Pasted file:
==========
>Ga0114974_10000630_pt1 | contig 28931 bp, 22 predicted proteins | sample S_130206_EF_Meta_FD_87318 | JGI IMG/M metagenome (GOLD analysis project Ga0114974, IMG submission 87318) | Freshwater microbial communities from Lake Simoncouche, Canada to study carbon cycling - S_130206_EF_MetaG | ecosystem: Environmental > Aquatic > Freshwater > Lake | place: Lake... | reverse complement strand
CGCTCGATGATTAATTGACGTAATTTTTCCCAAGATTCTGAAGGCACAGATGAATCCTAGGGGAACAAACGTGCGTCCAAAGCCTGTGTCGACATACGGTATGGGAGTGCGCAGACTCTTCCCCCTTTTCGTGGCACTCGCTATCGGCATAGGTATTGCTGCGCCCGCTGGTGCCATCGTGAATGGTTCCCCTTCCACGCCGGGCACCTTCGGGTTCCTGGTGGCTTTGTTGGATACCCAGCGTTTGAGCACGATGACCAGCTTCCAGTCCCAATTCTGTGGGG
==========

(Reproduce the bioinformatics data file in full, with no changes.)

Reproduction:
>Ga0114974_10000630_pt1 | contig 28931 bp, 22 predicted proteins | sample S_130206_EF_Meta_FD_87318 | JGI IMG/M metagenome (GOLD analysis project Ga0114974, IMG submission 87318) | Freshwater microbial communities from Lake Simoncouche, Canada to study carbon cycling - S_130206_EF_MetaG | ecosystem: Environmental > Aquatic > Freshwater > Lake | place: Lake... | reverse complement strand
CGCTCGATGATTAATTGACGTAATTTTTCCCAAGATTCTGAAGGCACAGATGAATCCTAGGGGAACAAACGTGCGTCCAAAGCCTGTGTCGACATACGGTATGGGAGTGCGCAGACTCTTCCCCCTTTTCGTGGCACTCGCTATCGGCATAGGTATTGCTGCGCCCGCTGGTGCCATCGTGAATGGTTCCCCTTCCACGCCGGGCACCTTCGGGTTCCTGGTGGCTTTGTTGGATACCCAGCGTTTGAGCACGATGACCAGCTTCCAGTCCCAATTCTGTGGGG